Author plays leading role in fiction-to-film conference
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"The Virtues of Fidelity," a conference by the film studies department at the University of Pittsburgh on Friday, had the earmarks of a promising inquiry into the complicated process that turns literary fiction into compelling movies.Cillian Murphy stars as Patrick in "Breakfast on Pluto," one of Patrick McCabe's novels that were made into movies. McCabe took part in a conference on how literary fictional works become films at the University of Pittsburgh.
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Adding to that promise was the reading Thursday by Irish novelist Patrick McCabe in the university's contemporary writers series. Two of McCabe's books, "The Butcher Boy" and "Breakfast on Pluto," were adapted by director Neil Jordan ("The Crying Game") for film versions.
Plus, McCabe had recently won the Irish Novel of the Year award for his newest, "Winterwood."
McCabe did not disappoint. The daylong conference was another matter, an ultimately stultifying academic performance that was akin to watching all eight hours of Andy Warhol's "Empire," but with sound.
To be fair, the conference was not something you'd find on the E! cable network -- it was aimed strictly at scholars.
McCabe, called the finest practitioner of "bog Gothic" in Ireland by critics and "the most original Irish writer of his generation" in his introduction by literature and film scholar Colin MacCabe (no relation), read rather than discussed his work.
Despite his pleasant lilting accent, McCabe focused on the macabre and the mad in his selections from "The Butcher Boy" and "Winterwood."
In the character of slaughterhouse worker Francie, who lands in an asylum after the bloody killing of a neighbor, we're given the slightest hint how a "regular" guy slips into mental deterioration.
More chilling were the "Winterwood" passages, glimpses of an evil underbelly beneath the surface of a postcard-pretty Irish village threatened by suburban development.
"Film Adaptation as Literary Truth" was the agenda for the movie side of the conference. Four highly praised stars of film scholarship -- University of Chicago's Tom Gunning, Indiana University's James Naremore, Yale's Dudley Andrew and the University of Birbeck (England's) Laura Mulvey -- offered historical, not contemporary, commentary.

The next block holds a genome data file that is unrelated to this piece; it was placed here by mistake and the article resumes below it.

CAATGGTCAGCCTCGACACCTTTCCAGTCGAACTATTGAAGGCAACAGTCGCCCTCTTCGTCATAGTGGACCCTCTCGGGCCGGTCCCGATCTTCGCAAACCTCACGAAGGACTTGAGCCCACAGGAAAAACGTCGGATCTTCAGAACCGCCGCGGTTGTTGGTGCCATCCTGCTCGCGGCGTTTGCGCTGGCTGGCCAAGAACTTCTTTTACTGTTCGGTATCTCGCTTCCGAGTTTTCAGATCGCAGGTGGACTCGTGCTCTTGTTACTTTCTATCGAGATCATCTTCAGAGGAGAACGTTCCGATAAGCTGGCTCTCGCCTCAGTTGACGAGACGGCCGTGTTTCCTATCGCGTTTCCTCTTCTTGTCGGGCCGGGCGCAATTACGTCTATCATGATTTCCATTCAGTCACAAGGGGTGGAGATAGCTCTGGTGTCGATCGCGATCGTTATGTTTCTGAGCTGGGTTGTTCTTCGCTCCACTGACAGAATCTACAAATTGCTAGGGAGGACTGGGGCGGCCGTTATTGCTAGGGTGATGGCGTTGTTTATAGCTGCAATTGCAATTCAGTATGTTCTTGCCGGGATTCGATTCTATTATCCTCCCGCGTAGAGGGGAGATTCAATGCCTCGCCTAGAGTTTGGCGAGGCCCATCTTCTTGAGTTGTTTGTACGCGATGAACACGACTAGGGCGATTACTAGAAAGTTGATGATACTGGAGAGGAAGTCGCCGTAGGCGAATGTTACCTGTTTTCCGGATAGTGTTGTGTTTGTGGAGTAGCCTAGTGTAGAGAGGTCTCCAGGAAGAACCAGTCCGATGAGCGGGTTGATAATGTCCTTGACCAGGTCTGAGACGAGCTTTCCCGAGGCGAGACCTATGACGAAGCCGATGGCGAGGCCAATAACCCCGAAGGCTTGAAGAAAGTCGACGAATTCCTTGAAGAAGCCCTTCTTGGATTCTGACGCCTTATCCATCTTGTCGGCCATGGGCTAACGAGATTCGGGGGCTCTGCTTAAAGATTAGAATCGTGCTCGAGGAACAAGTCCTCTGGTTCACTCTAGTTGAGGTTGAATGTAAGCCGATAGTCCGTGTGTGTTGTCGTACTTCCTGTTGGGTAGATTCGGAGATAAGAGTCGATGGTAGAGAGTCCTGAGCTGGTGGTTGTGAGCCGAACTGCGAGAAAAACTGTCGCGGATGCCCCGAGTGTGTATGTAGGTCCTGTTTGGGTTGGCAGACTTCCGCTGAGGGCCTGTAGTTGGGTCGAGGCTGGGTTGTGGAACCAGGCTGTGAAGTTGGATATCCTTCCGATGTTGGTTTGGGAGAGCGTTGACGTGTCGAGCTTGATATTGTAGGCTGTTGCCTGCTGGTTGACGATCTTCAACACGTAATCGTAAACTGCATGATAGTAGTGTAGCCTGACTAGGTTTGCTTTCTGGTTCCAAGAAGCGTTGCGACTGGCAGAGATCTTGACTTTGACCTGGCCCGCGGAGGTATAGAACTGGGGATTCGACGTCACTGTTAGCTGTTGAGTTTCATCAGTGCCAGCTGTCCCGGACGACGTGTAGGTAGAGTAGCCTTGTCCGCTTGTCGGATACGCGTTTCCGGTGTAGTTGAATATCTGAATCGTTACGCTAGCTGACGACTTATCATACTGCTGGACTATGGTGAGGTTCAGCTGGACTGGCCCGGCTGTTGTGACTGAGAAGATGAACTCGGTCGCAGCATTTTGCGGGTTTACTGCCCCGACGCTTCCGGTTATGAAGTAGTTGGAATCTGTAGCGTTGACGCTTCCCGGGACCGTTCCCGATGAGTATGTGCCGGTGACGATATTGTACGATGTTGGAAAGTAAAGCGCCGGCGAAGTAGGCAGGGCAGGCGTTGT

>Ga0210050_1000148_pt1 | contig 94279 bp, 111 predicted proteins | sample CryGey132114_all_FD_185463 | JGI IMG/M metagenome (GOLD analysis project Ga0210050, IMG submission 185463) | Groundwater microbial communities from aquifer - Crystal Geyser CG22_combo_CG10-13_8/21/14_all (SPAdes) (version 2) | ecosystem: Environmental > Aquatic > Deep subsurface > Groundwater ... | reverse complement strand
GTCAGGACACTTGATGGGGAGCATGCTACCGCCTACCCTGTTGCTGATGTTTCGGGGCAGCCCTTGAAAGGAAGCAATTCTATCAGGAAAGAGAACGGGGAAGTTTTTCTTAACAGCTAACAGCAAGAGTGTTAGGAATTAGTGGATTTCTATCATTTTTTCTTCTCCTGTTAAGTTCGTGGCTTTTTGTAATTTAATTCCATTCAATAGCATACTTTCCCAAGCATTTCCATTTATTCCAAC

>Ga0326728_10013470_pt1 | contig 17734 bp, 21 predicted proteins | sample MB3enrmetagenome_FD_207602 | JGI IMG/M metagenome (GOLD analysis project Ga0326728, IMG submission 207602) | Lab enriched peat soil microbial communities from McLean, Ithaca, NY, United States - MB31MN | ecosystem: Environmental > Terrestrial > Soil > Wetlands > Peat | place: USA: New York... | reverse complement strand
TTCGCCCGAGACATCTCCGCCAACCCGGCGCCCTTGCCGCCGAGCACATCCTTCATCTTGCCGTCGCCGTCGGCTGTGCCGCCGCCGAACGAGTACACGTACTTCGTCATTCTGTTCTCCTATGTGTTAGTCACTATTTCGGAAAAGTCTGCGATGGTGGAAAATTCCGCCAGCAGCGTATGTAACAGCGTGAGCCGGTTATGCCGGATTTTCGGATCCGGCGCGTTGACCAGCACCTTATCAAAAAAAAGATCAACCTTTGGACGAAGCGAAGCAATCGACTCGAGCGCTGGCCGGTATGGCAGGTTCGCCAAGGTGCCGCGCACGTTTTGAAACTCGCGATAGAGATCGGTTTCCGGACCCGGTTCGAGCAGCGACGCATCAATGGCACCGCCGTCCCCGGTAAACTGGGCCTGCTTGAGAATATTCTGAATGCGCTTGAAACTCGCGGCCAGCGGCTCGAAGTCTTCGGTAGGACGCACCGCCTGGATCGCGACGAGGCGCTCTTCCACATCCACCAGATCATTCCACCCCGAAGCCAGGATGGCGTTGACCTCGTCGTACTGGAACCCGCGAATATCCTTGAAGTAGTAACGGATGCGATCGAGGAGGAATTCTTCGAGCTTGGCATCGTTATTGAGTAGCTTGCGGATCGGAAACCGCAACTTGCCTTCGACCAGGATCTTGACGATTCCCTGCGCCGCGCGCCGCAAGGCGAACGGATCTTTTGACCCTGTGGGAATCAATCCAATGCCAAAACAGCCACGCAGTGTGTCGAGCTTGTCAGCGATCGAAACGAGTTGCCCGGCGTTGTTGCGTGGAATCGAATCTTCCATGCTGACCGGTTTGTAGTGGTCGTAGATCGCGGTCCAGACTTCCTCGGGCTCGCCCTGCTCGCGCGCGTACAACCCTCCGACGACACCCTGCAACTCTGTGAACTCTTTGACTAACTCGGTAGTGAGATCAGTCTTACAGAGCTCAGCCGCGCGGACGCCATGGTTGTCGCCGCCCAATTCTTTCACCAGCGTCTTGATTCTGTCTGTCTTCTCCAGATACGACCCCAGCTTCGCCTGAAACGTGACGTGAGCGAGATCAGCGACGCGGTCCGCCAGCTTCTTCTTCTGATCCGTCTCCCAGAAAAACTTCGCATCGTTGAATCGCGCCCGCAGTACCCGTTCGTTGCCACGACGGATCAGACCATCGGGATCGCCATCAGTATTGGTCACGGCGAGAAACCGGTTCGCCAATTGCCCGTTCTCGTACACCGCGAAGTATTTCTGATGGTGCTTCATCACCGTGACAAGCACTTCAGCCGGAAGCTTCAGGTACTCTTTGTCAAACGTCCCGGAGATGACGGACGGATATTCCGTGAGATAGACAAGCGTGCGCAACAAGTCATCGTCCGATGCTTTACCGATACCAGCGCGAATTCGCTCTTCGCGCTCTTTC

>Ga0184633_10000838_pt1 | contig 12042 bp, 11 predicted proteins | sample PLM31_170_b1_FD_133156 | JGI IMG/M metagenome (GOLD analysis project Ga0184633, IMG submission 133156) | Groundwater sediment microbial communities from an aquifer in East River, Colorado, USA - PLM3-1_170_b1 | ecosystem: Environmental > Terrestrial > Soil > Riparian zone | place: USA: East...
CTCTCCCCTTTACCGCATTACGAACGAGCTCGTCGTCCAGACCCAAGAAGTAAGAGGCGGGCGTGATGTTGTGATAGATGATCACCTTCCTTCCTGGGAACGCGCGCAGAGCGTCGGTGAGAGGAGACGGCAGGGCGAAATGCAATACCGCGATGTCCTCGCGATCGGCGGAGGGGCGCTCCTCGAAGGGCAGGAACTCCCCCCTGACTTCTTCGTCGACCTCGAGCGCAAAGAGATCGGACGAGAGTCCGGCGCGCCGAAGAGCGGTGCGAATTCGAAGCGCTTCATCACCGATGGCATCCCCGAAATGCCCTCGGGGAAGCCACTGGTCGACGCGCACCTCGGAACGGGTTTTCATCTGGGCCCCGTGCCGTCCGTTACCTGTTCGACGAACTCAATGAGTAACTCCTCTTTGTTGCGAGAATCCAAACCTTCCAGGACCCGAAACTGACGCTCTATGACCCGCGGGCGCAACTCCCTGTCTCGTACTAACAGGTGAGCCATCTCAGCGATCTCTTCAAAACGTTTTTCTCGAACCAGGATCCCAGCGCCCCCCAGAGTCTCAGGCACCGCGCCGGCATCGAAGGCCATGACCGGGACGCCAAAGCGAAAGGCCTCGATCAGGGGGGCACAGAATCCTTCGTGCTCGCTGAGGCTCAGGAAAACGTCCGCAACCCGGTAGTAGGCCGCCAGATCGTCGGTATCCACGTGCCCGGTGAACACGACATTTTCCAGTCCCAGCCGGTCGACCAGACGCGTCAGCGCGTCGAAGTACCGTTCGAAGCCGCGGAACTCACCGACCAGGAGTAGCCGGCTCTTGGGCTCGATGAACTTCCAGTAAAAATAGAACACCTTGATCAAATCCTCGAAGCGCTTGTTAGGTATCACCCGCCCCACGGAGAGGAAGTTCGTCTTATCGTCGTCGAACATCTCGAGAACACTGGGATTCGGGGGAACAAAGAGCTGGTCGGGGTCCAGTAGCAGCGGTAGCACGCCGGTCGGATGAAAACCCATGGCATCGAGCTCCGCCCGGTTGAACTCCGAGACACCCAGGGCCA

An expert on early cinema, Gunning pointed out that true literary adaptation was not technically possible on film until the end of the first decade of the 20th century. However, his example, the 1913 Danish movie, "Atlantis," is not something you'd get on Netflix.
More promising was Naremore's subject, "Heart of Darkness: Welles and Conrad," his view of Orson Welles' 1939 project to film Joseph Conrad's well-known novella. His efforts were canceled in favor of another film, "Citizen Kane."
Despite Naremore's obvious familiarity with Welles' film history, the professor failed to acknowledge the most obvious reason for his subject's plans -- entertainment.
Magician, master of disguise, lover of special effects, Welles was a showman quite willing to relegate Conrad's literary concerns to the editing floor in favor of razzle-dazzle.
"Heart of Darkness" was never made. Welles' other adaptation, "The Magnificent Ambersons," was, but it also was badly re-edited by the studio. More fertile ground for the conference agenda was overlooked there.
Andrew, the concluding speaker, indulged his passion for the French cineaste, Andre Bazin, major influence for the "New Wave" cinema of the 1950s and '60s. Today, it's a movement even the French have forgotten, replaced by the garden-gnome school in the "Amelie" tradition.
Correction/Clarification: (Published Mar. 28, 2007) Alan Parker directed the film "The Commitments." This story as originally published Mar. 27, 2007 about making movies from novels named the wrong director.
First Published March 27, 2007 12:00 am